Jude McColgan of Localytics gave the audience a much-needed data and market research perspective. She talked about the decline of “physical retail” and emphasized how people want the right kind of personalization at the right time. “Don’t show me, know me,” said Jude.
He also provided insights about the technology economy. The audience was shocked to hear that with the explosion of the Internet, there are more than 7,000 “martech” vendors in 2018 compared to about 150 in 2011. As marketers, no wonder choosing the right software tools to reach the right audience is difficult.
Turning audiences into social advocates
Jill Cress of National Geographic talked about engaging with audiences to be an advocate for social and environmental change. Jill spoke about how these niche audiences, such as photographer communities, were eager to support social causes to create personalized experiences almost organically.
Quizzes for audience insights
The panel on audience engagement emphasized that what you, personally, might like as a consumer is not what others like or experience. As a marketer, you have to base it on data.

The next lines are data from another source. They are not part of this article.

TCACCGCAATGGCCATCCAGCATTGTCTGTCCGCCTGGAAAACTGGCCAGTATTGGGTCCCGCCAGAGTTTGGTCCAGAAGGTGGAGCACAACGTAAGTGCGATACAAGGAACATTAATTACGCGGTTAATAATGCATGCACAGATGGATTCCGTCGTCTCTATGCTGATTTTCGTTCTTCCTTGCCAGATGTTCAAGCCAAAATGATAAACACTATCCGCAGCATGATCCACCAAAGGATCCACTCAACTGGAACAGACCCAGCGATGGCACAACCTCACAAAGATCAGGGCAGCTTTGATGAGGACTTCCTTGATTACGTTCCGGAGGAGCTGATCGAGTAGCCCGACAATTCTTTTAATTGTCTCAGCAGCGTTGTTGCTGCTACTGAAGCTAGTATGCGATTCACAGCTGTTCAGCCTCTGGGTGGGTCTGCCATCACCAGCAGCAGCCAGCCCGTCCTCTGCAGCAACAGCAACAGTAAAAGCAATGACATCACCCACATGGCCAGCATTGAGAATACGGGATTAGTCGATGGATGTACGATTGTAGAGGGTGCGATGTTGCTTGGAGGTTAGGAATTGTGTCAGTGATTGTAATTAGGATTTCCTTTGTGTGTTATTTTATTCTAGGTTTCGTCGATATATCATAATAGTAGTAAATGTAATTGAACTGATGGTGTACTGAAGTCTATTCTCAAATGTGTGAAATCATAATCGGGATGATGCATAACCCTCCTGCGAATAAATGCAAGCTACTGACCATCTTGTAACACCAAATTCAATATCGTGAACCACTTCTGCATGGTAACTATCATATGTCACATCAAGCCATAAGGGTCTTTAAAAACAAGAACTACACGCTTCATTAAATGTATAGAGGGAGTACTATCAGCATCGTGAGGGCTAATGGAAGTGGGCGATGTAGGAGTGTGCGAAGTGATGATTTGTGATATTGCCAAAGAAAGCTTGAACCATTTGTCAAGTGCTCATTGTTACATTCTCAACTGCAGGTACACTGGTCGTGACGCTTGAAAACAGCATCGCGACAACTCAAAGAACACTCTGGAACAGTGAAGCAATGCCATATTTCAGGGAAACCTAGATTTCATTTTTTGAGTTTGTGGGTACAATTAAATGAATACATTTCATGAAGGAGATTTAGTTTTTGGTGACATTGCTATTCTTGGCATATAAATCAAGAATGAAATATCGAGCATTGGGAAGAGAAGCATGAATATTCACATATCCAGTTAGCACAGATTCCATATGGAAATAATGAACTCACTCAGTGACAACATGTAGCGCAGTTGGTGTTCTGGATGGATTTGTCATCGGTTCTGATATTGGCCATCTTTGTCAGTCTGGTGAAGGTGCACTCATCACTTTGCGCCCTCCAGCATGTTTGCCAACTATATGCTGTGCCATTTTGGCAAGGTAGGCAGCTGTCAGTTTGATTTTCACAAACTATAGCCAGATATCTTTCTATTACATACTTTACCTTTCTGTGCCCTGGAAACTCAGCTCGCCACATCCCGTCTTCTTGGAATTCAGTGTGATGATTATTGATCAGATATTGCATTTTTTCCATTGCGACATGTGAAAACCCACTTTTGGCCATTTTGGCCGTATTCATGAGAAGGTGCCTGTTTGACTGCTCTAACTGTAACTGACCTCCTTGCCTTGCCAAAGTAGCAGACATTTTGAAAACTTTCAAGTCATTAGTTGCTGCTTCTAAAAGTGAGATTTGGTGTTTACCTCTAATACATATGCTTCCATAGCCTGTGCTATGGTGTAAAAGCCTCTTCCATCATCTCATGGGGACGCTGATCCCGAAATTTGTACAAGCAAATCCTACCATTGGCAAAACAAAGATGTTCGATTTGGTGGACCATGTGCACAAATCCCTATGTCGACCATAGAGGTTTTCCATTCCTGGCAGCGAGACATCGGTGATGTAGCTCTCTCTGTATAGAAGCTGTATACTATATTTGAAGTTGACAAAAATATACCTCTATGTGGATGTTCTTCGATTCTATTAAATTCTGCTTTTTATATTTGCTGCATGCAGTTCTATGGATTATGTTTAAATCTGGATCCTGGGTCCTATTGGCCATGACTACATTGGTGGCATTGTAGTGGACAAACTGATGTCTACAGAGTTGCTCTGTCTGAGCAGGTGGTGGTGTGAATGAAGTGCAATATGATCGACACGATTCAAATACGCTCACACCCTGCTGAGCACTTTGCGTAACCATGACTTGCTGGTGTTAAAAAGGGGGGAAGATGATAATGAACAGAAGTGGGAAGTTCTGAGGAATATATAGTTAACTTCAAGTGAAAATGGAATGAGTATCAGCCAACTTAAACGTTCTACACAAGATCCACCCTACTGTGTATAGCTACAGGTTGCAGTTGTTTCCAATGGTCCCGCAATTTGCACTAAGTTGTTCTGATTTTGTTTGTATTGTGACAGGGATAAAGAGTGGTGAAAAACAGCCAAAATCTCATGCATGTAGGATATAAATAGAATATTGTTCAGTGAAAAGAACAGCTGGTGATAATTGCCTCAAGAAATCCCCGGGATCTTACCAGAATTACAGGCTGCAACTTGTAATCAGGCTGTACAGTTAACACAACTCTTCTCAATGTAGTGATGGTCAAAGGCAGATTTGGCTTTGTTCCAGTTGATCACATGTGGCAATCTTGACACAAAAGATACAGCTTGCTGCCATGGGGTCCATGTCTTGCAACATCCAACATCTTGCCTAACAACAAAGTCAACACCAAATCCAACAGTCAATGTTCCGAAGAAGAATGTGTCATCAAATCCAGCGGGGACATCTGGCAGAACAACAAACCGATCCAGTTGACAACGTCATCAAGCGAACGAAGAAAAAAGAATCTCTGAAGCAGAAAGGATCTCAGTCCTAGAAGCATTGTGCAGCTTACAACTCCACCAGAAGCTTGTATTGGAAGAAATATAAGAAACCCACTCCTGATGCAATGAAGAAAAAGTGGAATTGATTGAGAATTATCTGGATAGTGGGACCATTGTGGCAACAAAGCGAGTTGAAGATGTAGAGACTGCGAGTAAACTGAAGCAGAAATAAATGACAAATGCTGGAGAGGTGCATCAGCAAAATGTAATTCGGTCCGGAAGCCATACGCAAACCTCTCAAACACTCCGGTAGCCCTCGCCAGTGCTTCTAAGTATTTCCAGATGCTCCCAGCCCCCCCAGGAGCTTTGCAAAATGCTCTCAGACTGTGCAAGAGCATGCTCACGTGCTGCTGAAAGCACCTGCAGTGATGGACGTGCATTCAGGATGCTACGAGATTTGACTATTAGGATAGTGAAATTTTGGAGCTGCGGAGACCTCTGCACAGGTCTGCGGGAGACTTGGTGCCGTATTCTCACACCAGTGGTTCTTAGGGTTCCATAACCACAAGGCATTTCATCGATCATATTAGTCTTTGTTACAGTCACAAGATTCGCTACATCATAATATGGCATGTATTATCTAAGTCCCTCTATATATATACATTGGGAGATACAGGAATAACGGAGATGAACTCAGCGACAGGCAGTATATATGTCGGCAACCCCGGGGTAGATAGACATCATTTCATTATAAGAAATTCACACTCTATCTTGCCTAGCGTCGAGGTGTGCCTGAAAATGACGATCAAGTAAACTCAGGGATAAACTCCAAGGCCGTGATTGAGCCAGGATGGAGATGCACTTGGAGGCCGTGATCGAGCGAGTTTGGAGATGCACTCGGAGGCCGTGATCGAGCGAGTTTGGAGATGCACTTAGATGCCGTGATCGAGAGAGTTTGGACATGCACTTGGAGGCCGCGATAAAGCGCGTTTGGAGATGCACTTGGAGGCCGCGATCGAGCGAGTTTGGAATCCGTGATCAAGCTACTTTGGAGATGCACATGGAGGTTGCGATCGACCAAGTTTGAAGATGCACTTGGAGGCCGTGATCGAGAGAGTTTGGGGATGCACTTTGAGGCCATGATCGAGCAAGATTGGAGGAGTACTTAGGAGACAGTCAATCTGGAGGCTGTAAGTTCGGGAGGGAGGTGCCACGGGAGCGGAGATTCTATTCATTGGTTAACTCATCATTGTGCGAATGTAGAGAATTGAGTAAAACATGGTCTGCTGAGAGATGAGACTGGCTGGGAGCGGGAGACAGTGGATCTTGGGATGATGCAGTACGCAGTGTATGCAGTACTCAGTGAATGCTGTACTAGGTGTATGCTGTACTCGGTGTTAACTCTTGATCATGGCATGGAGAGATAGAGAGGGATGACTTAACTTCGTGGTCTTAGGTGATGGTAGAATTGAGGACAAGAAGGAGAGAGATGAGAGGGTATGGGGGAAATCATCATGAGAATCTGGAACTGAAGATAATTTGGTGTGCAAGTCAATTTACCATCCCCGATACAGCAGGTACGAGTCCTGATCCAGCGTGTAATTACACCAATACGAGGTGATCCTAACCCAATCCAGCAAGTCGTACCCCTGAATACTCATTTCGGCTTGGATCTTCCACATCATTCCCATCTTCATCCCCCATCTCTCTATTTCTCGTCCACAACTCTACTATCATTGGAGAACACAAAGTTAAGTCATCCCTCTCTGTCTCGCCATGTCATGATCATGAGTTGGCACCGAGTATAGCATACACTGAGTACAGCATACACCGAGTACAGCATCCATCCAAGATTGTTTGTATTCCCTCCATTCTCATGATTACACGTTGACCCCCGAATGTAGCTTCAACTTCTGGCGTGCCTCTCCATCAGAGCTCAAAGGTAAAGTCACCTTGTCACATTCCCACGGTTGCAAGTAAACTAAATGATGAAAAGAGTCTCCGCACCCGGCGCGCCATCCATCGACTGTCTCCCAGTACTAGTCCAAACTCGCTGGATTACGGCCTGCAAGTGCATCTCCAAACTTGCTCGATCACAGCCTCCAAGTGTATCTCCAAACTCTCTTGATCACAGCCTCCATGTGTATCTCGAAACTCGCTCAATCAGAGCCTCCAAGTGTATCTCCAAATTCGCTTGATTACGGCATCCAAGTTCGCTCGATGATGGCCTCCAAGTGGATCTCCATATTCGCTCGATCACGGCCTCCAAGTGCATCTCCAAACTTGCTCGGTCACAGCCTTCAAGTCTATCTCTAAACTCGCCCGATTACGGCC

Greg Lull of Credit Karma was all about getting customer feedback – and made changes to his company’s ads as a result. Plus, he encouraged other companies to build software and data tools in‑house instead of trying to make do with other tools and solutions.
Olivier Ropars of StubHub and eBay uses quizzes to keep tabs on audience interests and always asks the question: how do we bring delight to customers and get repeat business?
Turning behaviors into rituals
Paul Price of CoCreativ talked about how, as marketers, we need to turn behaviors into rituals so that customers can build it into their daily routines. People need to be able to integrate brands with their daily lives to really create engagement and brand affinity.
Paul also introduced a term called “technographics” – a combination of technology and demographics for emerging audiences. For example, social networks for specific age groups, revenue generated by device, and in-app conversions that brands need to take into consideration.